With Kentucky closing a deficit to three points with 90 seconds left and the Georgia Dome awash in blue-tinted cheers, John Calipari saw a puzzling sight: Julius Mays guarding Duke's Seth Curry.
Mays is versatile, experienced and, judging by the bandage over his puffy left eye, gritty. But ...
"He was not supposed to be on Curry with a minute and a half to go," Calipari told reporters Thursday. "That was not his man."
So why was Mays on Curry?
"One of the (other UK) guys said, 'You guard him,'" said Calipari before adding with effective understatement, "I think that's my choice to make that call."
Sure enough, Curry drove by Mays, used a pump fake to lift shot-blocking freshman Nerlens Noel off his feet, and then laid in a clutch two points.
"That's all learning who we are," Calipari said of the surprise Mays-Curry matchup. The same could be said of UK's first two games and probably the entire season.
Jon Hood put it well. "Every game in college basketball is a learning experience to some extent," he said. "That's something that will never change."
This Kentucky team's learning experience continues Friday night with the home opener against Lafayette. During his 13-minute news conference previewing the game, Calipari spoke early and often about learning.
One thing not learned was point guard Ryan Harrow's status and what specific ailment kept him out of the Duke game. Calipari said Harrow worked out Wednesday with UK's strength coach, but the coach did not sound optimistic about Harrow playing against Lafayette.
The Cats want Harrow back, but only when he can be an energized floor leader. "We were a little short" against Duke, said Calipari, who lamented playing five guys 32 or more minutes against Duke.
"You've got to look at the kid's health," Calipari said. As if talking to Harrow, the UK coach added, "Get yourself right, and let's go."
While Harrow's status remains in limbo, Calipari described a multi-faceted learning curve for Kentucky:
■ Narrow the focus on how to play the game.
■ "Understand what we are: A post-up team. A pick-and-roll team.
■ Get more production in transition. The Cats need easy baskets. Alex Poythress generated several relatively easy scores against Duke with put-backs. But UK had only nine points in transition.
"You've got to go like you're being chased," Calipari said. "Then you run, and you make plays. We're like, 'Man, that's too hard.'"
To jump-start the break, UK may move its most effective slasher, Archie Goodwin, from point to scoring guard at times, Calipari said.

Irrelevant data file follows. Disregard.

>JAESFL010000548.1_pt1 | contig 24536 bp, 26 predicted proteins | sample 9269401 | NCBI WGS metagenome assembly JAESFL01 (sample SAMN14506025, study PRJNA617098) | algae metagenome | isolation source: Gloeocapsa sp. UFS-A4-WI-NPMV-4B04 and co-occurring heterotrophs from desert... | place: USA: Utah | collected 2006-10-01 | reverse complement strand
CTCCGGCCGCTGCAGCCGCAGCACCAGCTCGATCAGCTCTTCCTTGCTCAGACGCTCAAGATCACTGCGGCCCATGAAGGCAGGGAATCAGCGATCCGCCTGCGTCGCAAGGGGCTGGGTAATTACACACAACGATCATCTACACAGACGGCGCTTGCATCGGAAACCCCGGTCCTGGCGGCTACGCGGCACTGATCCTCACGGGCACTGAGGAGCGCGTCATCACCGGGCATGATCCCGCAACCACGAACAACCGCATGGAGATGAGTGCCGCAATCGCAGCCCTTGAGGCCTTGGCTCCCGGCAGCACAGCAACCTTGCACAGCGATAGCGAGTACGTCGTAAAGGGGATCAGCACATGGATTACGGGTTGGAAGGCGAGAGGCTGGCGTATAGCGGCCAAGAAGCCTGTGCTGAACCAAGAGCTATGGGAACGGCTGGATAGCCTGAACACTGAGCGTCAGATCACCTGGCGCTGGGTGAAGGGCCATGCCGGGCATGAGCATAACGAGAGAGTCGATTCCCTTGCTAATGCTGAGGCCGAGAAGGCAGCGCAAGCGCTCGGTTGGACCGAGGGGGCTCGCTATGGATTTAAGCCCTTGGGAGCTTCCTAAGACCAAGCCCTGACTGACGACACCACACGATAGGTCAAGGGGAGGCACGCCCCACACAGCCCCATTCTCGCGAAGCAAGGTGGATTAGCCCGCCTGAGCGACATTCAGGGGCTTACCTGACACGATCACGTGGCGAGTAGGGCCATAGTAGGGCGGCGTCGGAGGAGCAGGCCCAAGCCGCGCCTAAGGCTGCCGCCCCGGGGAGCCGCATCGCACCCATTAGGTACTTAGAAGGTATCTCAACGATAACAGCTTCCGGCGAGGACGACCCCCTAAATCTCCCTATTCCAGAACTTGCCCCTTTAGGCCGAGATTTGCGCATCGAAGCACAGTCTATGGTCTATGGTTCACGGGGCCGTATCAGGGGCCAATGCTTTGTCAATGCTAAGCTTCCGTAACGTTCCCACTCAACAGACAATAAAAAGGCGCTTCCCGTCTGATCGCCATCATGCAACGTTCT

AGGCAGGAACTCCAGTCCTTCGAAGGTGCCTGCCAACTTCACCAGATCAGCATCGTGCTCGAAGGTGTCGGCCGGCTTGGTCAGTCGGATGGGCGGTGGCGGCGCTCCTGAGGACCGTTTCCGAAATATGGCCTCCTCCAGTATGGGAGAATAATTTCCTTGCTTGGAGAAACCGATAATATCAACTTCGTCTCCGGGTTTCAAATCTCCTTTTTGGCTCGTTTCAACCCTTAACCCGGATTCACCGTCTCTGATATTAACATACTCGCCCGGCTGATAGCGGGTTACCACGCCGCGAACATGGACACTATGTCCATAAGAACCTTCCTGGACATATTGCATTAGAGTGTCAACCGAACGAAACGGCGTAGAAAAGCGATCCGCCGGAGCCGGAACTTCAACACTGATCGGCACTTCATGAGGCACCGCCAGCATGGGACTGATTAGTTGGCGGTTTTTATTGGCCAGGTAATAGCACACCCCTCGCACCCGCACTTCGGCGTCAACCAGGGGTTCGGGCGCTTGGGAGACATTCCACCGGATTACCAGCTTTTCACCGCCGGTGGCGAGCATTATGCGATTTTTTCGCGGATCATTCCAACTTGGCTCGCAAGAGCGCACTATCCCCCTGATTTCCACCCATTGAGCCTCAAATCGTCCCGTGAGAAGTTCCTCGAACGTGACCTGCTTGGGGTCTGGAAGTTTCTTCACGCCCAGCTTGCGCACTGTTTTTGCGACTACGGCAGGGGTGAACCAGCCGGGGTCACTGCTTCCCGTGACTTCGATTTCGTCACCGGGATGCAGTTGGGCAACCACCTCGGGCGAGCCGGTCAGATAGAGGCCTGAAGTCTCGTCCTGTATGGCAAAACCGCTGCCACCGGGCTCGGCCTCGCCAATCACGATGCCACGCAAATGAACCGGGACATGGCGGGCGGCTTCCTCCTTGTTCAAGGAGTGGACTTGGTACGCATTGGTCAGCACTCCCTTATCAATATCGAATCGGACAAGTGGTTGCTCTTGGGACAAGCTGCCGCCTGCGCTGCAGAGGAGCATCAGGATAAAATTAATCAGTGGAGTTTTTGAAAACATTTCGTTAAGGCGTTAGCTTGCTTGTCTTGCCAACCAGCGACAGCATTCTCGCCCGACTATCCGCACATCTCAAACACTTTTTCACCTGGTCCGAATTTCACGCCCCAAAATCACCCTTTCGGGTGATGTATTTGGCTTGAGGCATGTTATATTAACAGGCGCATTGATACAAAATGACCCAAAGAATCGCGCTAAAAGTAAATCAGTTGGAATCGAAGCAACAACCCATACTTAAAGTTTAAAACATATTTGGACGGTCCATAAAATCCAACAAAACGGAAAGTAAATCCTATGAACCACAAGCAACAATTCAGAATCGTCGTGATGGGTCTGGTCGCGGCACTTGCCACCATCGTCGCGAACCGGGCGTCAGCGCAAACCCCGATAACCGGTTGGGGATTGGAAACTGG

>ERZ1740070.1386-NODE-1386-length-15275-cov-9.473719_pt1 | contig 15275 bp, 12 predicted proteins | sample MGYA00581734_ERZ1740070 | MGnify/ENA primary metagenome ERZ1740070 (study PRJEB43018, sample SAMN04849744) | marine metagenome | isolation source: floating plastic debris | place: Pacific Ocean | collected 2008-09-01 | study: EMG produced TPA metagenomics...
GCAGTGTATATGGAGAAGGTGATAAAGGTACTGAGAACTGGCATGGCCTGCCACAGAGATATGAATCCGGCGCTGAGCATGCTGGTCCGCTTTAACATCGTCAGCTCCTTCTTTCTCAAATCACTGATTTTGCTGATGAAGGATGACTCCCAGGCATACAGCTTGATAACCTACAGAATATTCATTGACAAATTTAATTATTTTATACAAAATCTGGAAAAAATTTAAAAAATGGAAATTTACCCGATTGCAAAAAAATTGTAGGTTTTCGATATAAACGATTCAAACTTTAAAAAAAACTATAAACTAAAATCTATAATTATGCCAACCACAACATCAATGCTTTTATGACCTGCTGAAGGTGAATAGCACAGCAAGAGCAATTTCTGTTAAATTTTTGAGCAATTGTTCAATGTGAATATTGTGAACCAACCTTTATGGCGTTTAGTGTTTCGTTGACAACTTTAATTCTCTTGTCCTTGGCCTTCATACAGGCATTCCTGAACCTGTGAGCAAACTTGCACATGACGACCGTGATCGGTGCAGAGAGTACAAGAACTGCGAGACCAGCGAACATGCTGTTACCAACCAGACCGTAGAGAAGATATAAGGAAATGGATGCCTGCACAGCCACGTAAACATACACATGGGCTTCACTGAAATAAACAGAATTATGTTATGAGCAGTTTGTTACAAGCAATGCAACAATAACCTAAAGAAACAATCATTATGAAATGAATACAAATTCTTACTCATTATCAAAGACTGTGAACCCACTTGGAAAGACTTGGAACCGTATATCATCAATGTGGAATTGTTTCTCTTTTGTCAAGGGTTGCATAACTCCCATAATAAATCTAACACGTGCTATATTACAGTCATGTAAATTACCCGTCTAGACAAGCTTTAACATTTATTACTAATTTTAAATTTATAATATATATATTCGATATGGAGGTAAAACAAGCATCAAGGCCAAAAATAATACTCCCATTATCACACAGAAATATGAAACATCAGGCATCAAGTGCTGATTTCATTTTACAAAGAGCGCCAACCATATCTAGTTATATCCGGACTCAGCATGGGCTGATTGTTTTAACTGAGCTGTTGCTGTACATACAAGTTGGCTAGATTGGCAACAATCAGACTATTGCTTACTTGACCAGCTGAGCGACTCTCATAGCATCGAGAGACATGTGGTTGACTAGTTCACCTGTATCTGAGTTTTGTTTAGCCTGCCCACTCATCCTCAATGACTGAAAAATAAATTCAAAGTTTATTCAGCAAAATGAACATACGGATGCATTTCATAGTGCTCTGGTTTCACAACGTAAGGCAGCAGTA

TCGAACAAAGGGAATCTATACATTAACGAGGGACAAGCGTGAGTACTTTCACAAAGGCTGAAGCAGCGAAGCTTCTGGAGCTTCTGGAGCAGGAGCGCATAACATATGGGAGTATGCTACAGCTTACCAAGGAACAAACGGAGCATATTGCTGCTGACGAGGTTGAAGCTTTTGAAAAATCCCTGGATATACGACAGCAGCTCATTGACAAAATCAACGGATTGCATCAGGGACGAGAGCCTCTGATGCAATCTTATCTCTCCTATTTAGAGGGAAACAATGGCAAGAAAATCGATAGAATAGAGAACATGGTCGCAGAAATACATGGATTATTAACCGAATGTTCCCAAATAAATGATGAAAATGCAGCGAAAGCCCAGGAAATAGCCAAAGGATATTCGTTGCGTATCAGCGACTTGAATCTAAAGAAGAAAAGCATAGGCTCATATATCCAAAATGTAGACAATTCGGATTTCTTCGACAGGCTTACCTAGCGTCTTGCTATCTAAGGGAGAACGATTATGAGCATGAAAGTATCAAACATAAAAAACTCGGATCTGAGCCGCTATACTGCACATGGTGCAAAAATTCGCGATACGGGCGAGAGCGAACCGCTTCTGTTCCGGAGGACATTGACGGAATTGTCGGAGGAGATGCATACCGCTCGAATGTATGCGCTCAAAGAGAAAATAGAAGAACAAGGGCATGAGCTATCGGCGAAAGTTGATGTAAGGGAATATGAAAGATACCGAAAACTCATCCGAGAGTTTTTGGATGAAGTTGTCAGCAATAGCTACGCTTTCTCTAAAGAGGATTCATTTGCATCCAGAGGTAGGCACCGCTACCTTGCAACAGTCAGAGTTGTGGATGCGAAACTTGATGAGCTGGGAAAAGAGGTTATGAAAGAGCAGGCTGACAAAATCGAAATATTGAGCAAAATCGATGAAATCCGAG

■ Rotate on defense to limit the opposition's put-backs. Of course, Maryland grabbed 28 offensive rebounds in the opener. Duke had only 11. But Josh Hairston, who played when star big man Mason Plumlee picked up his fourth foul early in the second half, had two during the period when the Blue Devils expanded a 43-37 lead to 58-44 largely without Plumlee.
Calipari applauded Noel's efforts to challenge shots near the basket. What UK players must learn is to be "helper's helper," he said of the proper rotation that has not yet been mastered. "Then be the helper's helper's helper."
■ Create shots for Kyle Wiltjer. Wiltjer must be his own helper, offensively.
"If he's not getting shots off, then he won't be on the court as much," Calipari said. "(I'm) not mad. I love him. But he better figure out how to get shots off."
Against Duke, Wiltjer took five shots in 32 minutes.
Four days earlier against Maryland, Wiltjer led UK with 19 points. That led to the Southeastern Conference naming him its Player of the Week.
"Kyle's got to step up," Calipari said. In what sounded like apocryphal, the UK coach added, "The Maryland staff asked, 'What happened to him?'"
To which, Calipari supposedly replied, "Well, he didn't play as hard. He didn't compete like he did against Maryland."
Wiltjer must take the initiative, Calipari said. He can't expect a freshman-oriented team to help him get scoring opportunities.
■ Poythress, who grabbed a game-high five offensive rebounds Tuesday night, must really hit the boards. "Go above the rim," Calipari said, "or 'I'm going to stand here and (then) run back on defense.'"
Dive to the floor in all-out exertion or, in Calipari's word, "jog."
"What choice would you make?" the UK coach said. "Depends on how good you want to be."